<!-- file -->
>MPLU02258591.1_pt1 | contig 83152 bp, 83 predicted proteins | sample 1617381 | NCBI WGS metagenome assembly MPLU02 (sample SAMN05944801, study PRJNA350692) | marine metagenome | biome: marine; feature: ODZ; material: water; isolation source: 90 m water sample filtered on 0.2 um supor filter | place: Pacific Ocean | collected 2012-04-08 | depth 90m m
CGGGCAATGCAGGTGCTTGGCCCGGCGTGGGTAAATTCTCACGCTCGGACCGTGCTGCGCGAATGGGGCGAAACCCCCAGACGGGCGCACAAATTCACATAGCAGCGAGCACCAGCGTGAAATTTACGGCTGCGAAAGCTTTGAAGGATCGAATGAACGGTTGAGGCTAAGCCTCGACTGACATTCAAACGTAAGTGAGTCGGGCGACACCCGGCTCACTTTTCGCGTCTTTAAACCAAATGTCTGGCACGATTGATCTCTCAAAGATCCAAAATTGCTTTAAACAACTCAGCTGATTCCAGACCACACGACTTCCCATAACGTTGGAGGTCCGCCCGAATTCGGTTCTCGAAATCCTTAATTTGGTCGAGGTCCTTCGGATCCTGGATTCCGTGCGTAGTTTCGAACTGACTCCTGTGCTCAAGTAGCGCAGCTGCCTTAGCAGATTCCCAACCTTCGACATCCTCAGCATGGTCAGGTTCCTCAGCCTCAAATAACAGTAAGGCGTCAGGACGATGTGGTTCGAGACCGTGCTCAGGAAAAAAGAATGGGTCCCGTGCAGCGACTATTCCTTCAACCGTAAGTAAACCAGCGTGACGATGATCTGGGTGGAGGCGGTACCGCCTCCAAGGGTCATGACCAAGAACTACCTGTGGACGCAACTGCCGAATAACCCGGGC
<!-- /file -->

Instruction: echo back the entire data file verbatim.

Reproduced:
>MPLU02258591.1_pt1 | contig 83152 bp, 83 predicted proteins | sample 1617381 | NCBI WGS metagenome assembly MPLU02 (sample SAMN05944801, study PRJNA350692) | marine metagenome | biome: marine; feature: ODZ; material: water; isolation source: 90 m water sample filtered on 0.2 um supor filter | place: Pacific Ocean | collected 2012-04-08 | depth 90m m
CGGGCAATGCAGGTGCTTGGCCCGGCGTGGGTAAATTCTCACGCTCGGACCGTGCTGCGCGAATGGGGCGAAACCCCCAGACGGGCGCACAAATTCACATAGCAGCGAGCACCAGCGTGAAATTTACGGCTGCGAAAGCTTTGAAGGATCGAATGAACGGTTGAGGCTAAGCCTCGACTGACATTCAAACGTAAGTGAGTCGGGCGACACCCGGCTCACTTTTCGCGTCTTTAAACCAAATGTCTGGCACGATTGATCTCTCAAAGATCCAAAATTGCTTTAAACAACTCAGCTGATTCCAGACCACACGACTTCCCATAACGTTGGAGGTCCGCCCGAATTCGGTTCTCGAAATCCTTAATTTGGTCGAGGTCCTTCGGATCCTGGATTCCGTGCGTAGTTTCGAACTGACTCCTGTGCTCAAGTAGCGCAGCTGCCTTAGCAGATTCCCAACCTTCGACATCCTCAGCATGGTCAGGTTCCTCAGCCTCAAATAACAGTAAGGCGTCAGGACGATGTGGTTCGAGACCGTGCTCAGGAAAAAAGAATGGGTCCCGTGCAGCGACTATTCCTTCAACCGTAAGTAAACCAGCGTGACGATGATCTGGGTGGAGGCGGTACCGCCTCCAAGGGTCATGACCAAGAACTACCTGTGGACGCAACTGCCGAATAACCCGGGC